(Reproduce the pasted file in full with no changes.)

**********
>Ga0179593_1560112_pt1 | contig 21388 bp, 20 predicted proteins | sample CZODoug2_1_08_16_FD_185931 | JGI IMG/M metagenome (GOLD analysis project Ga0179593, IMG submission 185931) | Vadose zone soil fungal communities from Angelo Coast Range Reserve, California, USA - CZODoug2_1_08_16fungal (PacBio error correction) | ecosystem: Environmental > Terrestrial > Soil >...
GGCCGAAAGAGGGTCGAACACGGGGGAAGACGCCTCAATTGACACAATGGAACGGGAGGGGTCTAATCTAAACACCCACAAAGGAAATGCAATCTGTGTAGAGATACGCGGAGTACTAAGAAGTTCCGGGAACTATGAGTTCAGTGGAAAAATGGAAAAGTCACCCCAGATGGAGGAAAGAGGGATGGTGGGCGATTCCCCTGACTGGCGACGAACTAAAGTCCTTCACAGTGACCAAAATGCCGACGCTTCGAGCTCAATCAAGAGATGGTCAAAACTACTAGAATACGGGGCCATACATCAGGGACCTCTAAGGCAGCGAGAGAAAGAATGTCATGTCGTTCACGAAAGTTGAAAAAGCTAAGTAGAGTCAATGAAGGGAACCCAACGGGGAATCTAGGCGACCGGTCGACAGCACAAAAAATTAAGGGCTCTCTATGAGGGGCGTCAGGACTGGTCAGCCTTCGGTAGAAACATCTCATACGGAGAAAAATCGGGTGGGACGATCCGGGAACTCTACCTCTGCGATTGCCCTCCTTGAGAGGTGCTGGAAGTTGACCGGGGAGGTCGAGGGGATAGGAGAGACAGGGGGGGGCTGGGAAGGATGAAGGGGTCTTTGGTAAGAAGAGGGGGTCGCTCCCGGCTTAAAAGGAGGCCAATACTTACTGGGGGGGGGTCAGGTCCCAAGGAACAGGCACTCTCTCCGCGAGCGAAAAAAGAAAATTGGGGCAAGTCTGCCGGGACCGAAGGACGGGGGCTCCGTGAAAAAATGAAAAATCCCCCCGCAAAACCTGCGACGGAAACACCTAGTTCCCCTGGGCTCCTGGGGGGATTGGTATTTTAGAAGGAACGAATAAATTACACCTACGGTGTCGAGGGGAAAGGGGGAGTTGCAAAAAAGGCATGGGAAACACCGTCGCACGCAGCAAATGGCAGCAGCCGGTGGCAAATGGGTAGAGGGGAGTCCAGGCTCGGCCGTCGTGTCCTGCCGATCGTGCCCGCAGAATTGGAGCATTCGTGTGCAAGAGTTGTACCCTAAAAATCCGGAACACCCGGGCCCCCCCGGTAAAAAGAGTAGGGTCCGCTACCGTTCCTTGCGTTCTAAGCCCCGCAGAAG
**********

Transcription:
>Ga0179593_1560112_pt1 | contig 21388 bp, 20 predicted proteins | sample CZODoug2_1_08_16_FD_185931 | JGI IMG/M metagenome (GOLD analysis project Ga0179593, IMG submission 185931) | Vadose zone soil fungal communities from Angelo Coast Range Reserve, California, USA - CZODoug2_1_08_16fungal (PacBio error correction) | ecosystem: Environmental > Terrestrial > Soil >...
GGCCGAAAGAGGGTCGAACACGGGGGAAGACGCCTCAATTGACACAATGGAACGGGAGGGGTCTAATCTAAACACCCACAAAGGAAATGCAATCTGTGTAGAGATACGCGGAGTACTAAGAAGTTCCGGGAACTATGAGTTCAGTGGAAAAATGGAAAAGTCACCCCAGATGGAGGAAAGAGGGATGGTGGGCGATTCCCCTGACTGGCGACGAACTAAAGTCCTTCACAGTGACCAAAATGCCGACGCTTCGAGCTCAATCAAGAGATGGTCAAAACTACTAGAATACGGGGCCATACATCAGGGACCTCTAAGGCAGCGAGAGAAAGAATGTCATGTCGTTCACGAAAGTTGAAAAAGCTAAGTAGAGTCAATGAAGGGAACCCAACGGGGAATCTAGGCGACCGGTCGACAGCACAAAAAATTAAGGGCTCTCTATGAGGGGCGTCAGGACTGGTCAGCCTTCGGTAGAAACATCTCATACGGAGAAAAATCGGGTGGGACGATCCGGGAACTCTACCTCTGCGATTGCCCTCCTTGAGAGGTGCTGGAAGTTGACCGGGGAGGTCGAGGGGATAGGAGAGACAGGGGGGGGCTGGGAAGGATGAAGGGGTCTTTGGTAAGAAGAGGGGGTCGCTCCCGGCTTAAAAGGAGGCCAATACTTACTGGGGGGGGGTCAGGTCCCAAGGAACAGGCACTCTCTCCGCGAGCGAAAAAAGAAAATTGGGGCAAGTCTGCCGGGACCGAAGGACGGGGGCTCCGTGAAAAAATGAAAAATCCCCCCGCAAAACCTGCGACGGAAACACCTAGTTCCCCTGGGCTCCTGGGGGGATTGGTATTTTAGAAGGAACGAATAAATTACACCTACGGTGTCGAGGGGAAAGGGGGAGTTGCAAAAAAGGCATGGGAAACACCGTCGCACGCAGCAAATGGCAGCAGCCGGTGGCAAATGGGTAGAGGGGAGTCCAGGCTCGGCCGTCGTGTCCTGCCGATCGTGCCCGCAGAATTGGAGCATTCGTGTGCAAGAGTTGTACCCTAAAAATCCGGAACACCCGGGCCCCCCCGGTAAAAAGAGTAGGGTCCGCTACCGTTCCTTGCGTTCTAAGCCCCGCAGAAG